Nick’s second hand in the operation is Marvin Stillwater who was Small Arms Petty Officer at the Naval Air Station of Opa-Locka.  His job on amphibious aircraft was to supply the pyrotechnics (smoke, flairs, etc.) that may be needed for a mission, and to deploy them. It meant just pulling a pin and throwing them out the open door toward the ocean. It is said that Marvin was one of the best in entire US Navy doing this. Marvin could even pitch them out with a curve ball effect. He used to coach his son’s grade school baseball team.

The other key person in the operation is the station manager, Leopold, a truly St.Tosia born native. There is a funny story about him, and I don’t know if it is true. His real name actually seems to be Richard but since he only has a few teeth of which one gold one left in his mouth, he always had a problem when customers asked what his name was. So instead of answering ‘Whitchawd’, he says Leopold.

When Capt. Nick Boulder is asked a bit more on how he feels about his amphibious operation.

“The upkeep of the old Albatross may be more costly, but it is like a so-called high maintenance woman, you still love her. “Hop-Skip-Jump-Sally” is my babe, she’s holding up well and she worth it to me. My operation doesn’t bring in a fortune; I knew that from the beginning; but wealth and glamour were not my objective. I can pay for my shelter and food. And at least, I have a hammock! … Do you? I fell in love with St.Tosia when I came here and decided that that is the place where can I feel good without the stress of flying in areas where there is lot of traffic in the air and on the ground. I love the islands, the beaches, the people and the turquoise waters where I land.”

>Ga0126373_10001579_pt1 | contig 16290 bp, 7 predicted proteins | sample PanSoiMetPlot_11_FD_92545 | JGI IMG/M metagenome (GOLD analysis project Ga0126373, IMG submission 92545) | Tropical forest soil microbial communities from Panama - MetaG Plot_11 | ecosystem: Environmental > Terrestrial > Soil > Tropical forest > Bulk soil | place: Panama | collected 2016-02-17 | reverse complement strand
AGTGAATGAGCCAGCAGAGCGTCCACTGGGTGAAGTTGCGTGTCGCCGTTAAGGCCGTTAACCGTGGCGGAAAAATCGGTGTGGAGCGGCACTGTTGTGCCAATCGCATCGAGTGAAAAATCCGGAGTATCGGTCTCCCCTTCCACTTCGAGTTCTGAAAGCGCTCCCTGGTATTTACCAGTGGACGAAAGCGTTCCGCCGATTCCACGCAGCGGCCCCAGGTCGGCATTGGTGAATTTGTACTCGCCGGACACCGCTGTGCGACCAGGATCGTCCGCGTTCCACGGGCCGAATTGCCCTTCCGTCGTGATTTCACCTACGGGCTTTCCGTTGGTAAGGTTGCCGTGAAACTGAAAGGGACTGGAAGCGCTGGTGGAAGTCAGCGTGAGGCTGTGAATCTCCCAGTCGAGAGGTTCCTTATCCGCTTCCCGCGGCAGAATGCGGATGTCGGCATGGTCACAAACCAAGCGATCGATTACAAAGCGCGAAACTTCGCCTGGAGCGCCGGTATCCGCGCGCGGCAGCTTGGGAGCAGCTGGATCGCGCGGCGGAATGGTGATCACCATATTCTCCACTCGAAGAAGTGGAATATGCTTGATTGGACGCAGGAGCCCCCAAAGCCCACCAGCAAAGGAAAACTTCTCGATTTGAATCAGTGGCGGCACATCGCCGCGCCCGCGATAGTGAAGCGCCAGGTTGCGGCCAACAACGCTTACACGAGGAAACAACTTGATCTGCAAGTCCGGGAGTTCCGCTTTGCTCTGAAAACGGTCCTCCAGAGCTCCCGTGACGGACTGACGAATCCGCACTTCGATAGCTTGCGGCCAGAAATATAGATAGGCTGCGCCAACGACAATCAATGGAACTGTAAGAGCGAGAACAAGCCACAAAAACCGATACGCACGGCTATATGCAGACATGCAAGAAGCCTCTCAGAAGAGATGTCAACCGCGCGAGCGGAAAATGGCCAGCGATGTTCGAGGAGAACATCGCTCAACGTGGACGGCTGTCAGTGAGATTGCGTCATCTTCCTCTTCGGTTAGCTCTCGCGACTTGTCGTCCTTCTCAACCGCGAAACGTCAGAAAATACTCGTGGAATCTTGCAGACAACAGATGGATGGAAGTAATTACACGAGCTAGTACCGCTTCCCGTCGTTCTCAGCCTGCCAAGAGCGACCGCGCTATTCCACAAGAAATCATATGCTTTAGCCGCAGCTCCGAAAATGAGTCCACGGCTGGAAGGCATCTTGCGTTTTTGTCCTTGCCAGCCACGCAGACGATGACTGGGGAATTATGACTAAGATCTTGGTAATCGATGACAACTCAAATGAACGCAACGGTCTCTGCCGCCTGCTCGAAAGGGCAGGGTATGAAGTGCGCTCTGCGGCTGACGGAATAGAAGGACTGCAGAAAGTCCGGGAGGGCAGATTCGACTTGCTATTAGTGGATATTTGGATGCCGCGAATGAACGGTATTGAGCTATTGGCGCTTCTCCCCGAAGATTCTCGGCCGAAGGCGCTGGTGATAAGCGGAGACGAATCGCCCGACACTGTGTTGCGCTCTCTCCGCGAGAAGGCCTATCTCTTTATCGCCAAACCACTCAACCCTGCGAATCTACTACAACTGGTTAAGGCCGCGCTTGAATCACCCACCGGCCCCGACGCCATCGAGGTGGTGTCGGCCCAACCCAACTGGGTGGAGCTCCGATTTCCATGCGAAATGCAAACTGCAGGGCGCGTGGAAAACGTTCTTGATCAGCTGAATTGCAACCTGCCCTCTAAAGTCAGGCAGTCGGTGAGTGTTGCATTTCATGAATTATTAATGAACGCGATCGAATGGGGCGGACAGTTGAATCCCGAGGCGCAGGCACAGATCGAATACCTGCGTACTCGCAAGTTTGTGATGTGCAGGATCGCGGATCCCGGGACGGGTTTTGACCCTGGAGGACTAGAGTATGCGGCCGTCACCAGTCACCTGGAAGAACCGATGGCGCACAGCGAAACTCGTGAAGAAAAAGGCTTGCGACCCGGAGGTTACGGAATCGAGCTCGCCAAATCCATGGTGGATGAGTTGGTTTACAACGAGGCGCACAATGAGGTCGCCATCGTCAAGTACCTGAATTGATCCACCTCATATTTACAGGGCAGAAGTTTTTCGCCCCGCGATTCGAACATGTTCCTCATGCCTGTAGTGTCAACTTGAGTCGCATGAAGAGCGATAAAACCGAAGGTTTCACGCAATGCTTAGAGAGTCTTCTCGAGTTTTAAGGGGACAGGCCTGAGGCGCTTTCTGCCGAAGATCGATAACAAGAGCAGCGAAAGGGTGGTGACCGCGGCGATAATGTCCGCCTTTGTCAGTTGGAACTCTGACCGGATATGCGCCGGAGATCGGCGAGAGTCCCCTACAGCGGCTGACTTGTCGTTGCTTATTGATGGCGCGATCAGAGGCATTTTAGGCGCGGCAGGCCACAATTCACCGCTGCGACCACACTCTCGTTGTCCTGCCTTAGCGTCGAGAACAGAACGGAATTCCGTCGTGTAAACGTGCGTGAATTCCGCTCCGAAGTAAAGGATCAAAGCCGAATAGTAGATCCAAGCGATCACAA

“My stress is to figure out where the put the crates of bananas and still take passengers along, or vice versa. There’s is always some commotion, but here things are as they are, they come as they come, and all turns out in ecstasy. I’ll give you an example.” 

“Celebrations for the islanders usually involve roasted pig meat. One day, I’d be delivering several small pigs and one large one, at least 300 pounds, to a village on one of the more remote islands. The small pigs came in cages. The big one we had to put under a net secured by cargo straps. As we were midair, I heard a commotion behind me in the cabin. My pulse quickened as looked back and I saw the large pig working his way out from under the cargo net. Having a panicking pig in the cabin as far worse than having a passenger who is freaking out. Marvin went into the cabin and was able to grab his tail and pulled for all he was worth and repositioned the pig into place. Marvin pulled on the cargo straps until the hog could barely breath and his eyeballs nearly bulged. When distractions interrupt our work, we can’t forget to do what we're there to do. Fly the plane.” 

“Having a career as a uniformed pilot of a more formal and organized operation may be one person’s dream, my choice was being happy in a more laid-back environment. Yes, it may be more strenuous than most pilot jobs because of the change of the tides and the wind, and the boats and jet skis of tourists. But, if I want to, I can fly in my swimsuit. I’m an aviator but I’m also good swimmer if need to. I’m just as amphibious as “Hop-Skip-Jump-Sally”. Although…, I dress a bit more formal when picking up passengers from a mega yacht, which means everything khaki…., safari jacket, shorts and knee-high socks, and the four golden bars at the epaulettes on my shoulder. Everyone knows me as Cap’n Nick, they know how I’m and what I can accomplish. What else is important?”